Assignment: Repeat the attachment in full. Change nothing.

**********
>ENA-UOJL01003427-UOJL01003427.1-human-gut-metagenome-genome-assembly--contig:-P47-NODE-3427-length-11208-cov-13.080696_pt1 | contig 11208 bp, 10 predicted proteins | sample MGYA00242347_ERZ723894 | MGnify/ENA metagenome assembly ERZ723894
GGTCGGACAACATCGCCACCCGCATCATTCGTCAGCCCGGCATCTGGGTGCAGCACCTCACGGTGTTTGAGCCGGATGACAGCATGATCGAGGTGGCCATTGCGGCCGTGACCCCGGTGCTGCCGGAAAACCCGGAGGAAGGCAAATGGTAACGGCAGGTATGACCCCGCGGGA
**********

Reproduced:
>ENA-UOJL01003427-UOJL01003427.1-human-gut-metagenome-genome-assembly--contig:-P47-NODE-3427-length-11208-cov-13.080696_pt1 | contig 11208 bp, 10 predicted proteins | sample MGYA00242347_ERZ723894 | MGnify/ENA metagenome assembly ERZ723894
GGTCGGACAACATCGCCACCCGCATCATTCGTCAGCCCGGCATCTGGGTGCAGCACCTCACGGTGTTTGAGCCGGATGACAGCATGATCGAGGTGGCCATTGCGGCCGTGACCCCGGTGCTGCCGGAAAACCCGGAGGAAGGCAAATGGTAACGGCAGGTATGACCCCGCGGGA